We certainly do as we learn to sweep a gloved hand upward to show the falcon there’s food for them. (The birds are weighed daily to make sure they aren’t too heavy to be interested in what morsels you have for them.) Fomhar whizzed by my ear in search of a mouse here, a bird there.

At Gleneagles, my new hawk friend, Margo, meanwhile, caused quite a stir among the children when she flew off in pursuit of a pigeon in a tree. Suddenly a lot of feathers fell and a hush fell over the crowd. But the pigeon escaped and Margo came back to us.

They always come back because, Dixon explained, “they know they are going to get fed and it is a lot easier than hunting.”

In case you are wondering, there is a North American Falconers Association devoted to encouraging the sport, and there are a handful of schools in the U.S., as well — the Green Mountain Falconry School in Manchester, Vermont, has now returned to the Equinox Resort to offer lessons for their guests. There are falconry experiences in Hersey, Pennsylvania, in Southern California near San Diego and at the Greenbrier Resort in West Virginia where it’s free for kids 12 and under.

It’s not cheap, with experiences typically starting at over $75 per person and some require kids to be at least 12, though kids far younger can participate in Ireland and Scotland. (Ireland’s School of Falconry and the British School of Falconry have special family and group packages.)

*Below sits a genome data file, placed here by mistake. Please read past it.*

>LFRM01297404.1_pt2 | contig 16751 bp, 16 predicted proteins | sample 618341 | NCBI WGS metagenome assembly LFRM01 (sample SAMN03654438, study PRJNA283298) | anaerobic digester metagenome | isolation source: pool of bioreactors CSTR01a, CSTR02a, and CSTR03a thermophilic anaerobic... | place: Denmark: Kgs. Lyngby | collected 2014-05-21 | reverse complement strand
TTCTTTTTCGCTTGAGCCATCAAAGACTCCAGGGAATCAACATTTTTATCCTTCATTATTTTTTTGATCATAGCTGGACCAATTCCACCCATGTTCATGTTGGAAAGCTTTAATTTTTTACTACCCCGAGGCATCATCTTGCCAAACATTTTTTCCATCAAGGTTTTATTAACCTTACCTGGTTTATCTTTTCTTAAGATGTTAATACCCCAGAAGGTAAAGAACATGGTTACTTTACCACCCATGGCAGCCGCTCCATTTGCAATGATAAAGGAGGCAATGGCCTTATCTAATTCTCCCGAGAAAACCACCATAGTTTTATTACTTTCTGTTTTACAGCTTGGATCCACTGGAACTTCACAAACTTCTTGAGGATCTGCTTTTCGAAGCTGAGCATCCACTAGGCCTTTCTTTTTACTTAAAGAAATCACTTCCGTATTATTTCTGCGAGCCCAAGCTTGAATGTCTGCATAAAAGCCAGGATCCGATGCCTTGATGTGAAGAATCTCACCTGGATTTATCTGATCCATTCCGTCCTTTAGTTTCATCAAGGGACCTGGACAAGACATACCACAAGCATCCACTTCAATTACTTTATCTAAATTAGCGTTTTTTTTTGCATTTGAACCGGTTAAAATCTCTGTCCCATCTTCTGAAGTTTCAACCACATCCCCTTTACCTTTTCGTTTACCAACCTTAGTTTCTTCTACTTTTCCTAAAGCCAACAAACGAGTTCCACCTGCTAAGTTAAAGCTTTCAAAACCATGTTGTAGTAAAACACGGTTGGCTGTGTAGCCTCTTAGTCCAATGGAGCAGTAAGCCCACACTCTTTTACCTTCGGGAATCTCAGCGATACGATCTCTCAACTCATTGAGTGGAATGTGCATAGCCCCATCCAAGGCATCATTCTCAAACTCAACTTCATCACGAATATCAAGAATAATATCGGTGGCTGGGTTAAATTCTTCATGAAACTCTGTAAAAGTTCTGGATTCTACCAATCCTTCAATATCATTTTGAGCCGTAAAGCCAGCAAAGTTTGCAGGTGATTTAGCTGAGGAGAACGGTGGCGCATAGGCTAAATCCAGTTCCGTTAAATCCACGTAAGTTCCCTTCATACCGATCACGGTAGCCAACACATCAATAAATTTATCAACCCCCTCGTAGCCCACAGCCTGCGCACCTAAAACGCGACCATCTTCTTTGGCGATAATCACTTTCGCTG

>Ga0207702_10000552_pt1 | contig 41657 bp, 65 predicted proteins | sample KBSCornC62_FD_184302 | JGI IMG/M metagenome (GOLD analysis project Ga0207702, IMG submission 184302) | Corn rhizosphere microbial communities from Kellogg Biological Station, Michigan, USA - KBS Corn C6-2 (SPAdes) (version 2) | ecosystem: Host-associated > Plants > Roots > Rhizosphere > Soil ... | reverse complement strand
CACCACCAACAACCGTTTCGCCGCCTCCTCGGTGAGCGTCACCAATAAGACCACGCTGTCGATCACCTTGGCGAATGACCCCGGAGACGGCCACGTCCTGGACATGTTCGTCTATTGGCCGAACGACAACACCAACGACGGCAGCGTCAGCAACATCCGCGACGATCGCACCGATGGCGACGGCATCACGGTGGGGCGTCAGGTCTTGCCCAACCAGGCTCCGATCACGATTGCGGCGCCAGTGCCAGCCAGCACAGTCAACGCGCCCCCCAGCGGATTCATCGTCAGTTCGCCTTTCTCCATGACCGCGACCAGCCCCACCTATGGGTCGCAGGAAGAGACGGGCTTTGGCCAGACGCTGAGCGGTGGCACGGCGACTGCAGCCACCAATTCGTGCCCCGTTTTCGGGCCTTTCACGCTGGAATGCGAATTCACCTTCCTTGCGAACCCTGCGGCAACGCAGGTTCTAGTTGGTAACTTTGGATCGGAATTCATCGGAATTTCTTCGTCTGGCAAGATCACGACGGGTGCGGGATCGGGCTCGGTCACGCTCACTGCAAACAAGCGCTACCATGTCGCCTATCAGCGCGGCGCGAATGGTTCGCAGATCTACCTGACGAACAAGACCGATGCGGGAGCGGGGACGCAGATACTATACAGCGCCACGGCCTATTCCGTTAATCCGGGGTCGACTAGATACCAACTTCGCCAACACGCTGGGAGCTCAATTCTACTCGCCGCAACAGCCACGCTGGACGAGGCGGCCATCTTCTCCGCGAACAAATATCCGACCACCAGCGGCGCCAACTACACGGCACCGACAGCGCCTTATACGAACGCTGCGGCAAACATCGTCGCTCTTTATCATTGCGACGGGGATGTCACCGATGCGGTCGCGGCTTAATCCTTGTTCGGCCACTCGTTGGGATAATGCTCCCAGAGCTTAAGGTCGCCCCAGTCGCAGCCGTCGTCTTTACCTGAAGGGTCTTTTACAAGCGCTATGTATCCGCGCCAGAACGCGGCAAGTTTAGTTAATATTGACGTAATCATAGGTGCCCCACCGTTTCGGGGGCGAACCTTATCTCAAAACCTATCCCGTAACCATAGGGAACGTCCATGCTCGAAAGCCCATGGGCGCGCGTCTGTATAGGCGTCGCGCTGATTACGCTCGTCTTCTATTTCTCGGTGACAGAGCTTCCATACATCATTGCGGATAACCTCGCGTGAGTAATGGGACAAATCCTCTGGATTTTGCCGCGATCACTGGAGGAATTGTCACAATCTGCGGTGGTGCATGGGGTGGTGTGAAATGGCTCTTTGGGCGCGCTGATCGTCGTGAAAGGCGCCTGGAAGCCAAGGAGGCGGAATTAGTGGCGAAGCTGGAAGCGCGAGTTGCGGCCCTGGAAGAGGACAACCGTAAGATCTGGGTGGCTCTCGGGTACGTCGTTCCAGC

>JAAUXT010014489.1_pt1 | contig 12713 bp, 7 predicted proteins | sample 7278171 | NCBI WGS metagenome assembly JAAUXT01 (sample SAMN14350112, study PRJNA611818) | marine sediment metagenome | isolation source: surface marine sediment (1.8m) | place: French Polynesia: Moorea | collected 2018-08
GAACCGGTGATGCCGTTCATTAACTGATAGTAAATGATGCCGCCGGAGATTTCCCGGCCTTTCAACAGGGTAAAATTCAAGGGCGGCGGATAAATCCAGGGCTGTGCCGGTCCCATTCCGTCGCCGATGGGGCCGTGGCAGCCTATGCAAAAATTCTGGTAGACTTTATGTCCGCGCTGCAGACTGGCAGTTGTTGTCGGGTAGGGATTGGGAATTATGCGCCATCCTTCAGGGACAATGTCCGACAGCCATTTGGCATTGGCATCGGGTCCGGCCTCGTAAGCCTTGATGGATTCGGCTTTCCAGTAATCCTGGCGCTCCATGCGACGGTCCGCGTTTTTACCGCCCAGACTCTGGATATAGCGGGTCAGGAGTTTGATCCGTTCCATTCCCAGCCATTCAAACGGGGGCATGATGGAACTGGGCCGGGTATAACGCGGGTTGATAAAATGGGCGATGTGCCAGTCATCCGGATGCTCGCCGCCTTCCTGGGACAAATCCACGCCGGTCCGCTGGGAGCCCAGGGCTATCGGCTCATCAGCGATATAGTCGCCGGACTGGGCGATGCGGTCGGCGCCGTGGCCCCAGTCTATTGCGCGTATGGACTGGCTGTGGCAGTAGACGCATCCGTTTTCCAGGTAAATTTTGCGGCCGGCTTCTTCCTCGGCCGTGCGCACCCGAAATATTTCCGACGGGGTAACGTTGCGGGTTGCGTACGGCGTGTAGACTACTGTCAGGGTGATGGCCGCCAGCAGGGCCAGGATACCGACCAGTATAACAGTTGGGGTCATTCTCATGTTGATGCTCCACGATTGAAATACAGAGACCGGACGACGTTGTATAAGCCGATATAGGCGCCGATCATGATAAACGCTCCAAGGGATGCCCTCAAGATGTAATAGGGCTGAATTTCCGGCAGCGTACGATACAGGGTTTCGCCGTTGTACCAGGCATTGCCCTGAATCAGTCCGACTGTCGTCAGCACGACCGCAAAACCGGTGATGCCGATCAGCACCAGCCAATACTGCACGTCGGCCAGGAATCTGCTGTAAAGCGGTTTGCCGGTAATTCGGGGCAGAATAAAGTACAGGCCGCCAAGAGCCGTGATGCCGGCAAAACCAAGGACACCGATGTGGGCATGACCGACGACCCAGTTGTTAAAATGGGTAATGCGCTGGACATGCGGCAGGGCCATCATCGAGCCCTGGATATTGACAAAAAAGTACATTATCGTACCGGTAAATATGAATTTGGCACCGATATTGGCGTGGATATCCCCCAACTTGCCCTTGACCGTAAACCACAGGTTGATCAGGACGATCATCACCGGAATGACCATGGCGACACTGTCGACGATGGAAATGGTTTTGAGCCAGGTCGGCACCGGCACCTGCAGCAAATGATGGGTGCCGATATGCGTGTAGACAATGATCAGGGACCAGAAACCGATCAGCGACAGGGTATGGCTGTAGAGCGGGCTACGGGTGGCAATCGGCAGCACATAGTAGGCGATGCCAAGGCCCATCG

But the cost, families say, doesn’t deter those who are intent on a unique vacation experience they can share.

Falconry, said Ford, likely originated in China around 2000 BC, as a way of obtaining game for the table. The pleasure of training the birds spread to Britain as early as 860 AD. The sons of gentry were taught falconry for the same reasons they learned swordsmanship — without its mastery they weren’t thought to be properly educated. The Royal Falconer was a respected post; Richard II created the Royal Mews for housing his falcons.

World War II decimated the sport in England, Ford said, as so many falconers left to fight. But it is making something of a comeback — the British Falconers’ Club has some 2,000 members and there are a dozen falconry schools throughout the United Kingdom. In fact, James and Debbie Knight brought falconry back to Ireland after a stint at the Fords’ school. With the newly renovated castle hotel at Ashford (more about that in another column) set to be open all year round, Knight believes interest will only grow, especially among American families. And there’s no telling where that interest will lead them.

After all, Emma Ford first got interested as a child when new neighbors moved in next door. “I peeked across the wall and came face to face with a Falcon. … I was mesmerized,” she said.

Her parents fostered her passion when they nixed the idea of a horse, but allowed her to have a hawk instead. She trained her first eagle at age 8. “It is a passion,” she said. “And we are lucky to be able to share it here.”

Kids today are as fascinated as she was, some returning every day of their visit. For some reason, she said, American kids are the most curious.

Like Will Reed at Ashford Castle.

“Awesome!” he said. “I want to move here!”

(For more on Eileen’s trip to England, Scotland and Ireland, read her travel diaries at ttk-old.o2dev.net.)